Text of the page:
Over a year ago, what used to be grey concrete turned to gold – a radiantly colorful mural unified a community of local residents, visionary youth, vulnerable unsheltered people, and more through an amalgamation of dancing noodles, a majestic dragon, illuminated candles to both celebrate birth and as a vigil to honor those who are gone, and a dialogue of languages tying us together to bring us home. In a span of a few weeks, Ponnapa Prakkamakul, an award-winning multidisciplinary artist and landscape architect, painted the 150-feet exterior wall and the front door of the once Ho Toy Noodle Company on Essex Street in Boston’s Chinatown in partnership with the Asian Community Development Corporation (ACDC).
When ACDC was asked about their partnership with Ponnapa as an artist for this project, Angie Liou, the Executive Director of the Asian Community Development Corporation, stated, “We knew from the beginning that we wanted to engage a visual artist that had an immersive style to reflect diverse voices and experiences. Ponnapa uses the painting process as a tool to experience, understand, and connect with her surrounding environment. She shared our vision that the mural would embrace and illuminate Chinatown’s traditions and cultures, strengthen the community, and give voice to themes that matter to residents…. Ponnapa had also worked with ACDC’s Residence Lab years ago, where she worked closely with our immigrant residents to co-create temporary art installations [called Sampan], so we were confident that she knew how to work with community members and youth and get input from them that would inform her work.”
The Asian Community Development Corporation has been working in underserved and immigrant Asian-American communities in Greater Boston, Malden, and Quincy, by building affordable homes and vibrant spaces, empowering families with asset-building tools, and strengthening communities through resident and youth leadership and civic engagement. In reflecting of their hope for the community with this mural, ACDC’s Angie stated, “This beautiful artwork by Ponnapa will undoubtedly start new conversations about what Chinatown means to the working class immigrant residents here; we also hope it will uplift and connect our community after a particularly tough year [of 2020]. As the Chinese name for the art mural reflects: 歸屬，歸宿 “gui shu, gui su” – the first part means to belong, or a sense of belonging, and the second part means home, a place to return to, or a destination/support. We believe that this mural will help call people home to Chinatown.”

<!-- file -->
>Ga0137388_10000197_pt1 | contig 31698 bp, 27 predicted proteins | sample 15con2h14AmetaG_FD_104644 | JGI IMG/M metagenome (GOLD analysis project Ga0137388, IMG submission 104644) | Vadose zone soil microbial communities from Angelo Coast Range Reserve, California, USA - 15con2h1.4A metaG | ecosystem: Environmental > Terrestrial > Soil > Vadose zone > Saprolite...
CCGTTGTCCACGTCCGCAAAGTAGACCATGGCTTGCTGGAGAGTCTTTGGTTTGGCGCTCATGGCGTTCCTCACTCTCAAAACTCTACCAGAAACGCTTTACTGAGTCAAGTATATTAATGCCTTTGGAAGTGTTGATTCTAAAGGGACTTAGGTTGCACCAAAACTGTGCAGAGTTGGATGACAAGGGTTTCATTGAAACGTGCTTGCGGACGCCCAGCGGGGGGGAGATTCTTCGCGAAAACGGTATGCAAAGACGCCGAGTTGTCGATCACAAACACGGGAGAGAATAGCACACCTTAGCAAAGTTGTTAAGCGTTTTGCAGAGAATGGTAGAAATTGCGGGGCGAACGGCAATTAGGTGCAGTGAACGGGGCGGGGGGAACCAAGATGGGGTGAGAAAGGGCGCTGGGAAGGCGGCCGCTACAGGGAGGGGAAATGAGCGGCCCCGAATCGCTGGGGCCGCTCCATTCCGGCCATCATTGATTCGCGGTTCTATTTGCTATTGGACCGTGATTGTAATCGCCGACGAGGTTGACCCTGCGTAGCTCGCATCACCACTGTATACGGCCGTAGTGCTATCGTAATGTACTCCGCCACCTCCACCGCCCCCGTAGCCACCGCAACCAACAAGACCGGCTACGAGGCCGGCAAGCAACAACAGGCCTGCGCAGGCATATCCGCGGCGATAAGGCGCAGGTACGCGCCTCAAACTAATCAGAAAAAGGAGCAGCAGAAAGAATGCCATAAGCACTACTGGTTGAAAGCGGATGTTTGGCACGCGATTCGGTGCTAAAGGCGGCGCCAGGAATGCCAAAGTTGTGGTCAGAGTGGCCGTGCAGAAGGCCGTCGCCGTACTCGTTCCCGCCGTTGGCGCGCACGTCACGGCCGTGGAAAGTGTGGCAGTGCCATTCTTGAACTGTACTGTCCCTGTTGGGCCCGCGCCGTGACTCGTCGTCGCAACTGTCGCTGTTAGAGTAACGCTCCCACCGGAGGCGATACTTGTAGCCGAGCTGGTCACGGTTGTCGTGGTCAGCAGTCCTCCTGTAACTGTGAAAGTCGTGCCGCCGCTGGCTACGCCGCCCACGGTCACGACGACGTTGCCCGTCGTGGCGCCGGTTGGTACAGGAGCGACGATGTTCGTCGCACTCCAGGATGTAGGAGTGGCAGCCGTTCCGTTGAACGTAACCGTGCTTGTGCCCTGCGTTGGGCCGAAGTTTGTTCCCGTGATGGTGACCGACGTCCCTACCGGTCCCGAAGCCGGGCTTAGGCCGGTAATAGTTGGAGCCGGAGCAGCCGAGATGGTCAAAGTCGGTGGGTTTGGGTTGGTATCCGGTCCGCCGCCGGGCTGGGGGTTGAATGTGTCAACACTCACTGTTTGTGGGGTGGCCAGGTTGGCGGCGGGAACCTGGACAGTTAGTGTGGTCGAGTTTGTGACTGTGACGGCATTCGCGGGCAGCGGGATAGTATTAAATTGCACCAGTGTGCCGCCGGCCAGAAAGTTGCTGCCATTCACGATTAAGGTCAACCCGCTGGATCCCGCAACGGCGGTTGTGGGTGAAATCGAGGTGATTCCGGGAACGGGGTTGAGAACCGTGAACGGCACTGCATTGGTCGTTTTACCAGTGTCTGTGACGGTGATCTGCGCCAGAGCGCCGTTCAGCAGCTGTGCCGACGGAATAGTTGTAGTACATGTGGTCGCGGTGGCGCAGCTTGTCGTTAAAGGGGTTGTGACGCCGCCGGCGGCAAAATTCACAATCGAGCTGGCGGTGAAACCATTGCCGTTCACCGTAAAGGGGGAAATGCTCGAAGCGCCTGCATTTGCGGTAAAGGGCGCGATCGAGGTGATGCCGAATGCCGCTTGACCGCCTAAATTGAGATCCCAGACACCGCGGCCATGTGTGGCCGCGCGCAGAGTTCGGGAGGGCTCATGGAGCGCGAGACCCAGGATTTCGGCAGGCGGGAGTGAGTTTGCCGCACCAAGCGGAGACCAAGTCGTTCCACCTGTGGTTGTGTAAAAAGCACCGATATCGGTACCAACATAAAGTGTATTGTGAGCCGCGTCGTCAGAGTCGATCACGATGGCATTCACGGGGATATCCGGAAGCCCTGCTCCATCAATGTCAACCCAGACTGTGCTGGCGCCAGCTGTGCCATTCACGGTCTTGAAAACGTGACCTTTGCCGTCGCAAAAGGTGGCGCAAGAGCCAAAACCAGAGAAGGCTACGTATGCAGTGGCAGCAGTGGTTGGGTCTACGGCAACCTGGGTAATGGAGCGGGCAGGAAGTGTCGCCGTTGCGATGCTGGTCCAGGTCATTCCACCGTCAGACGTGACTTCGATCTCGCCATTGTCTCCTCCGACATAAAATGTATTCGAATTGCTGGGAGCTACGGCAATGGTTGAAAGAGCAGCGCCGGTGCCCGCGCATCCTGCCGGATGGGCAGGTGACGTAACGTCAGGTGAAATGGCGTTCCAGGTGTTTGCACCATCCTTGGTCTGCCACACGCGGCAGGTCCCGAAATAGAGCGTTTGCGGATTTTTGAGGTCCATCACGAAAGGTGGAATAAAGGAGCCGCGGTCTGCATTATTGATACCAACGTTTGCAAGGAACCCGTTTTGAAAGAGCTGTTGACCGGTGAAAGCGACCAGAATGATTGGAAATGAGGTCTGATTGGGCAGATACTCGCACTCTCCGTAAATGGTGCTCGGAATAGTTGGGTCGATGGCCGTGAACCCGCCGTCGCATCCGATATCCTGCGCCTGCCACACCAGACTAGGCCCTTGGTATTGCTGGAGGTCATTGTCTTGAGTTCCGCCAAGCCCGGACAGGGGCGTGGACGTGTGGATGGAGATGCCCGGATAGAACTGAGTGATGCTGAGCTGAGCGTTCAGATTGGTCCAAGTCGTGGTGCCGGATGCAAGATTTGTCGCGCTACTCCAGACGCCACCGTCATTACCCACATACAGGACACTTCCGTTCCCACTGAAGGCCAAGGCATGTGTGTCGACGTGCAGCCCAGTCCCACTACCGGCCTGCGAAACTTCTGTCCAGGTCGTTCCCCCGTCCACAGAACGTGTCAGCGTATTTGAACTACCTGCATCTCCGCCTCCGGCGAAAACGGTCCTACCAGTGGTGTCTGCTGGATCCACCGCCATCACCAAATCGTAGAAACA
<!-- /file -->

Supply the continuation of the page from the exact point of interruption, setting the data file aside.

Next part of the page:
To begin the process of this project, Ponnapa held brainstorming co-creation workshops with the youth from Asian Voices of Organized Youth for Community Empowerment (A-VOYCE), which is ACDC’s youth leadership program within Greater Boston. The intention was to involve the voices of resident families through working with youth leaders of A-VOYCE. She posed a series of questions and prompts for the youth to engage them in their own familial and ancestral storytelling. When she asked the youth to ponder on what their superpower might be if they could magically have them, one of the teens said, “I would have the superpower where I could convince the rich people to give money to the poor.” This brilliant thought process from the youth entwined with the mural of flowing noodles gives new layers of meaning to French philosopher Jean-Jacques Rousseau’s infamous phrase, “Eat the Rich,” which is now often used to address the class struggle and atrocities created through racist capitalism.